Availability of data and material

The datasets used and analysed during the current study are available from the corresponding author on reasonable request.

Funding

This project received the financial funding from the Research Council of Norway, the Functional Genomics in Norway (FUGE program, grant no. 174523), and Norsvin (Norwegian pig breeders association). The funders had no role in study design, data collection and analysis, decision to publish or preparation of the manuscript.

Authors’ contributions

EG was coordinating the study, involved in designing the experiment, organized the sample collection, preparation and genotyping experiments, performed statistical analyses, and drafted the paper. MHSH was performing the preparation of samples, was the main responsible for literature search and sequencing of candidate genes, and performed genotyping and quality control of genotypes for both GWAS and the candidate gene study. SL was involved in designing the project, provided laboratory facilities and took part in writing the paper. MVS did part of the statistical analyses for both GWAS and candidate gene studies and contributed in writing the paper. All authors have read and approved the final manuscript.

Ethics approval and consent to participate

All animals were raised in Norwegian nucleus herds, private owned, and were cared for according to laws and internationally recognized guidelines and regulations controlling experiments with live animals in Norway (The Animal Protection Act of December 20th, 1974, and the Animal Protection Ordinance Concerning Experiments with Animals of January 15th, 1996). Protocol for sampling and recording were approved by the Norwegian Animal Research Authority (reference no. ID2570). Phenotypes in this study are used according to “Nucleus herd agreement” between each of the farmers and Norsvin. Regulation about sampling and veterinary care are following the “The regulation of veterinary and other animal health personnel” from the Norwegian Ministry of Agriculture and Food (§34; LOV-2001-06-15-75-§34).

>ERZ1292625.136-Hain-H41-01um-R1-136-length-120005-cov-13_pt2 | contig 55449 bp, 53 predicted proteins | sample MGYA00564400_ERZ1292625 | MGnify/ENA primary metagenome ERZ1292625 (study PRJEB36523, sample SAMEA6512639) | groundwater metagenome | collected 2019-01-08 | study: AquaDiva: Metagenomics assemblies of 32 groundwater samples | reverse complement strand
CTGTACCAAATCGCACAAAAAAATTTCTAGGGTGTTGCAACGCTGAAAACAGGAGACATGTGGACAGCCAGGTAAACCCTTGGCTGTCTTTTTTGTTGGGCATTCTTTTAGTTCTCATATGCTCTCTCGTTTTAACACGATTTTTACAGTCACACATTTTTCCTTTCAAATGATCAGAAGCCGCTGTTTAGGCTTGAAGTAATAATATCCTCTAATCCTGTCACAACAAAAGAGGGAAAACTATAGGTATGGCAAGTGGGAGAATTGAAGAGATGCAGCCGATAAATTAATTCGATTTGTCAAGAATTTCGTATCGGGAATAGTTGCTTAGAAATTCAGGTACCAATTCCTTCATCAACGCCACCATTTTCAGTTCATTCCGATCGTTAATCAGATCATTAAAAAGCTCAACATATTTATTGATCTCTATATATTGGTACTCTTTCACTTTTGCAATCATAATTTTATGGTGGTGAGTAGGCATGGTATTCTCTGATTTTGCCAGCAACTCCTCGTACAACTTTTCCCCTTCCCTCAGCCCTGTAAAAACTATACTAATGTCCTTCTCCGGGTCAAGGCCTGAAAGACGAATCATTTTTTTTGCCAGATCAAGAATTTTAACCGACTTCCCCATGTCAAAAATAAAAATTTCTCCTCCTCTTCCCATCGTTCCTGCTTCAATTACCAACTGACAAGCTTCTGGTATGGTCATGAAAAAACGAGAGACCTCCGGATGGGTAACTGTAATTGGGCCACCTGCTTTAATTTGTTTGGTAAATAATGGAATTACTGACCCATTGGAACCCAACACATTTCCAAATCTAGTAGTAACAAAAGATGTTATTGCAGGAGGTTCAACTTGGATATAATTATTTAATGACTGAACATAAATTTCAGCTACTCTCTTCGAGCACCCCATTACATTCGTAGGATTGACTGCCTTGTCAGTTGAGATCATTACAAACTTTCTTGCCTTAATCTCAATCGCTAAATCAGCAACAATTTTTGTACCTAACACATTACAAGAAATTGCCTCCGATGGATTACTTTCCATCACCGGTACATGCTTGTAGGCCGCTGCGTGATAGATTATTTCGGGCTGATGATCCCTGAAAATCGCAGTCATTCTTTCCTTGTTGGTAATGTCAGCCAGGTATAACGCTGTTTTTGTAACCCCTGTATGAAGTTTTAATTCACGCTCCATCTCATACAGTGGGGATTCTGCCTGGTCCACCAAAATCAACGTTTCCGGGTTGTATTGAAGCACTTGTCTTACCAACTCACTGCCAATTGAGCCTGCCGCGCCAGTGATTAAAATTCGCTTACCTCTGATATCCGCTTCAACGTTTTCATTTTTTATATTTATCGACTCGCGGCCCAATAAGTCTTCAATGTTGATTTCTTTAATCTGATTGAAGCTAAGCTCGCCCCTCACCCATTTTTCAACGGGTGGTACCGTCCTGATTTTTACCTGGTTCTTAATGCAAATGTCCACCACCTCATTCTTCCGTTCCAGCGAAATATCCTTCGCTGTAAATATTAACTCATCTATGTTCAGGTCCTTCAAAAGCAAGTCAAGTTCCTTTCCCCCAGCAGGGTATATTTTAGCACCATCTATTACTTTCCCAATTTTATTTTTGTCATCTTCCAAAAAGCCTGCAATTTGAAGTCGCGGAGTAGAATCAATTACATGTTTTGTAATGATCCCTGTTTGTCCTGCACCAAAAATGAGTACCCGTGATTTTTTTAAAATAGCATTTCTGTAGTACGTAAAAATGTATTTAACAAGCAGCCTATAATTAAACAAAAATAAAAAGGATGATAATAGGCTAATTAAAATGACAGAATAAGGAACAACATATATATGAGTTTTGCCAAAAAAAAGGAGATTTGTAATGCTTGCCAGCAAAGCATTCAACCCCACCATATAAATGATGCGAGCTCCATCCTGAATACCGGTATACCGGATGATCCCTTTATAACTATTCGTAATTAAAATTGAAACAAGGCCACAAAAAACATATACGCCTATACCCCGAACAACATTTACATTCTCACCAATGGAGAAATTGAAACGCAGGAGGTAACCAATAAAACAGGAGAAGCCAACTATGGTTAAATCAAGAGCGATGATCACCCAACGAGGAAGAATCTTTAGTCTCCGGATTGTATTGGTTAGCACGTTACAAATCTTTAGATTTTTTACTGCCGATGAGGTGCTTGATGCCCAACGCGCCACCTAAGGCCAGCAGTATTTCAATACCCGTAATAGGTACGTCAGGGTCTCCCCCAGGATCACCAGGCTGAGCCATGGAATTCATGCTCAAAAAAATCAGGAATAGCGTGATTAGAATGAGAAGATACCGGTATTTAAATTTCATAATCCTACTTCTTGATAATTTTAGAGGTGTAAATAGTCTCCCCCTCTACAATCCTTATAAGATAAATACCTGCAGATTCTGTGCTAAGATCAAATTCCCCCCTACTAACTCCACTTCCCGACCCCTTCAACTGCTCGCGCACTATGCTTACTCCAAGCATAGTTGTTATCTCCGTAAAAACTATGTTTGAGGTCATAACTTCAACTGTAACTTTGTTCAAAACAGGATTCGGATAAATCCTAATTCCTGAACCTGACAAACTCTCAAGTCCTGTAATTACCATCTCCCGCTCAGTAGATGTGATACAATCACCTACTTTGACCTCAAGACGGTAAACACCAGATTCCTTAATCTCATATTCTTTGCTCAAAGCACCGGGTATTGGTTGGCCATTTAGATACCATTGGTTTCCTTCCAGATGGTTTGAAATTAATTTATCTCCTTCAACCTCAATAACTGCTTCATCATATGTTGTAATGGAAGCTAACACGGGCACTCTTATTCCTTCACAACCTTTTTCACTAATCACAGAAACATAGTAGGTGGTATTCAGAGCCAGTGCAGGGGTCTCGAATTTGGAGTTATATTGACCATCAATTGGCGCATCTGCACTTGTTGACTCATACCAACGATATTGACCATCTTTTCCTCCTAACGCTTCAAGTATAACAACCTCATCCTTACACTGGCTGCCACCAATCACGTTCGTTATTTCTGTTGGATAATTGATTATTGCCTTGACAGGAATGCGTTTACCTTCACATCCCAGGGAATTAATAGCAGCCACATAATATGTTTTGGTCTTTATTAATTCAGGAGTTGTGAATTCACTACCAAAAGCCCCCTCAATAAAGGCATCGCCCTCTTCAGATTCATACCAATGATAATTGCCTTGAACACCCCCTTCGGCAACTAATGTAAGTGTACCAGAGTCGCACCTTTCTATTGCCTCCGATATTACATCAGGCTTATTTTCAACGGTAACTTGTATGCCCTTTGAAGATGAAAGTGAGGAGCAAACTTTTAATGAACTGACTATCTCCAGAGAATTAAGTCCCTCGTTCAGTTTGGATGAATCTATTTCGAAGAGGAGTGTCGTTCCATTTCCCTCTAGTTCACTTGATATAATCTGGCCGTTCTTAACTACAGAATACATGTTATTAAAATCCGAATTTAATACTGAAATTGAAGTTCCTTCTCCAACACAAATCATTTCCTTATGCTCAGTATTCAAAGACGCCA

Competing interests

The authors declare that they have no competing interests.

Publisher’s Note

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Open AccessThis article is distributed under the terms of the Creative Commons Attribution 4.0 International License (http://creativecommons.org/licenses/by/4.0/), which permits unrestricted use, distribution, and reproduction in any medium, provided you give appropriate credit to the original author(s) and the source, provide a link to the Creative Commons license, and indicate if changes were made. The Creative Commons Public Domain Dedication waiver (http://creativecommons.org/publicdomain/zero/1.0/) applies to the data made available in this article, unless otherwise stated.

Authors’ Affiliations

(1)
Norsvin SA, Storhamargata 44, 2317 Hamar, Norway
(2)
Department of Animal and Aquacultural Sciences, Centre for Integrative Genetics (CIGENE), Norwegian University of Life Sciences, PO Box 5003, Ås, Norway

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Copyright

© The Author(s). 2018